In 2008, voters under the age of 30 voted 2-to-1 for Obama against his Republican opponent, Sen. John McCain (Ariz.). But in The Hill 2010 Midterm Election Poll, only 34 percent of young people say the president has effected change for the better.
The poll was conducted by Penn Schoen Berland and surveyed 4,276 voters in 10 House districts held by two-term Democrats. The margin of error is plus or minus 1.5 percent.
“All change is not good change, and the voters are expressing overall dissatisfaction with the direction of change so far,” said pollster Mark Penn of the findings.
Two-term Democrats, whose victories helped secure the Speaker’s job for Rep. Nancy Pelosi (D-Calif.), are facing the possibility of a near-wipeout in the Nov. 2 election.
Of 10 reelection races involving sophomore Democrats, Republican challengers are ahead in six and tied in two more, according to The Hill 2010 Midterm Election Poll.
The fact that these Democrats, dubbed “majority makers” by Pelosi, are in jeopardy is a clear indication that the GOP has a good chance to run the House again after four years in the minority.
Of 32 battleground districts polled so far by The Hill this fall, Democrats are leading in only three, with four races tied. Republicans are ahead in 25.
Thirty of the 32 seats surveyed are now held by Democrats.
“Out of the 10 districts of the second-term incumbents, only one of them is outside the margin of error,” said pollster Mark Penn of Penn Schoen Berland, which conducted the poll. “So virtually every one of these incumbents remains vulnerable.”
A majority of voters in all 10 districts had a negative opinion of Obama. Overall, 69 percent of voters said their views of the president will be very or somewhat important when they cast their ballots — a bad sign for Democrats.
There is still a large pool of undecided voters, but that isn’t necessarily a good thing for the Democrats, as most, Penn added, “typically will swing against an incumbent in these situations.”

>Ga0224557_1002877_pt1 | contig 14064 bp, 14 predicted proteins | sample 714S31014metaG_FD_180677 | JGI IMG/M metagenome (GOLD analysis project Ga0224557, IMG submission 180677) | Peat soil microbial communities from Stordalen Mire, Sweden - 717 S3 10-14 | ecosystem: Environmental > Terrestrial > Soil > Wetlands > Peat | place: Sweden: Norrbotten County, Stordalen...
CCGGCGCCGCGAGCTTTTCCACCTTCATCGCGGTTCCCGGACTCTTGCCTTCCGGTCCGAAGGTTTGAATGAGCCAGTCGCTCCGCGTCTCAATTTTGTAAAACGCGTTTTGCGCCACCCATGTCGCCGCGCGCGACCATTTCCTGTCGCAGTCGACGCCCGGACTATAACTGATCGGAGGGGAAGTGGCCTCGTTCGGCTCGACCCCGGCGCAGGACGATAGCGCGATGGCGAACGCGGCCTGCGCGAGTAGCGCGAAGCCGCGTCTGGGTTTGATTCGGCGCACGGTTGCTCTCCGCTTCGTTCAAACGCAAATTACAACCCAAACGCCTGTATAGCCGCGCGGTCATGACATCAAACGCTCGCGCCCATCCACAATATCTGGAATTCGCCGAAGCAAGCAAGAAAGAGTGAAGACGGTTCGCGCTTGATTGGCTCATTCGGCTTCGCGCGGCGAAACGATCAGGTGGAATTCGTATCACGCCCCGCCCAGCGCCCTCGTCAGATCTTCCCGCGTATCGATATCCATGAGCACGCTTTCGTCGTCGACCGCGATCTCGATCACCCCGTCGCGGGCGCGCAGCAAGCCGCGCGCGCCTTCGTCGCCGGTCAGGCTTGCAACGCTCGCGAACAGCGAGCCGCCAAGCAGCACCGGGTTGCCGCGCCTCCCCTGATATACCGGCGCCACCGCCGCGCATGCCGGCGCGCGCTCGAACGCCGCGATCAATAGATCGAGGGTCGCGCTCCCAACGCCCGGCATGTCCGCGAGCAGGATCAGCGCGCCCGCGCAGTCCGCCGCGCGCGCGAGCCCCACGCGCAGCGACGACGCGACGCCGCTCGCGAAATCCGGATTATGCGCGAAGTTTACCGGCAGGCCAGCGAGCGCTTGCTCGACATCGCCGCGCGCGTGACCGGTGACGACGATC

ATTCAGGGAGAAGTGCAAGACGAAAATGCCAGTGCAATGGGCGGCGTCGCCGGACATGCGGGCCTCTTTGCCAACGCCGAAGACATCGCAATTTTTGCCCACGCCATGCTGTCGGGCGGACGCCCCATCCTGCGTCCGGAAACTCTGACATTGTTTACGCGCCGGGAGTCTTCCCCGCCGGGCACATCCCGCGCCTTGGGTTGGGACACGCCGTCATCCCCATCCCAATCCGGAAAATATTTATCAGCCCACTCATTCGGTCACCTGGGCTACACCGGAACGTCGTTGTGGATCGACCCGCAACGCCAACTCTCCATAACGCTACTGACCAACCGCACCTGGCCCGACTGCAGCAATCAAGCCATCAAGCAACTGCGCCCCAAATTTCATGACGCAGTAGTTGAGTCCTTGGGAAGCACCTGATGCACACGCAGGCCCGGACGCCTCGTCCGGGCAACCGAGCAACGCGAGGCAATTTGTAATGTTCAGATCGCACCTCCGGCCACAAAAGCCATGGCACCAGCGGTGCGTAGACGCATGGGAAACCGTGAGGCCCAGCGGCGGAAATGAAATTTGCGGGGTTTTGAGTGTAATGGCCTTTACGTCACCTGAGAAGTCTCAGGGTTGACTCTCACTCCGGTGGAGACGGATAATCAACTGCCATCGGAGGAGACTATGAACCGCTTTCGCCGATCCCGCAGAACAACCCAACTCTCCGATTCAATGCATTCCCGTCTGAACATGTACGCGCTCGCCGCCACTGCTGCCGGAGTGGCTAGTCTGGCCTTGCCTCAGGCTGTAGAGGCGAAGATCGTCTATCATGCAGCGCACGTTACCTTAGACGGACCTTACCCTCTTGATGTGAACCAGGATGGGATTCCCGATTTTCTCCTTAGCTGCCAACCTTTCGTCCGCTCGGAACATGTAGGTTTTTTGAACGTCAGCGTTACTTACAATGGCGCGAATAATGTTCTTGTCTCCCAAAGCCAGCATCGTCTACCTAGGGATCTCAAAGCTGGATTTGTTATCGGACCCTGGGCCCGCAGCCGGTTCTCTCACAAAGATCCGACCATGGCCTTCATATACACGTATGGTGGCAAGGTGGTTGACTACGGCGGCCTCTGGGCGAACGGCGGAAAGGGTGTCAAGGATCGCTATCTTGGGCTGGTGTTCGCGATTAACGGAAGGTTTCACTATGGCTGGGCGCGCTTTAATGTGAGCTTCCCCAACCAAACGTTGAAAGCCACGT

By MARK PENN
Published October 18, 2010
As we head into the midterms it is increasingly clear that there will be no winners on election night given the massive discontent of the electorate almost across the board. Even if the Republicans have a good night, it will not be an endorsement of the Tea Party any more than 2008 was an endorsement of the progressive left. It will be another cycle in the game of ping pong being played out by an increasingly non-partisan, centrist electorate given too little choice — or, worse yet, given false choices.
The problem is that the successful strategies of the two wings of the parties, particularly as the parties have been shrinking, have driven both parties closer to the extremes. Think about the math of it — if the Republican Party is, say, 26% of the country and the most conservative elements of the party are 14%, then 14% can end up governing not just a minority party but the entire country.
At the root of the discontent is the desire to have practical, not ideological, solutions to intractable problems. In most cases, the voters oppose single-sided solutions that entirely reject one party’s ideas, and favor instead approaches that combine the best of each platform. No, not soft, watered down approaches, but strong, comprehensive solutions such as we’ve seen in the past with the balanced budget accord and Welfare reform.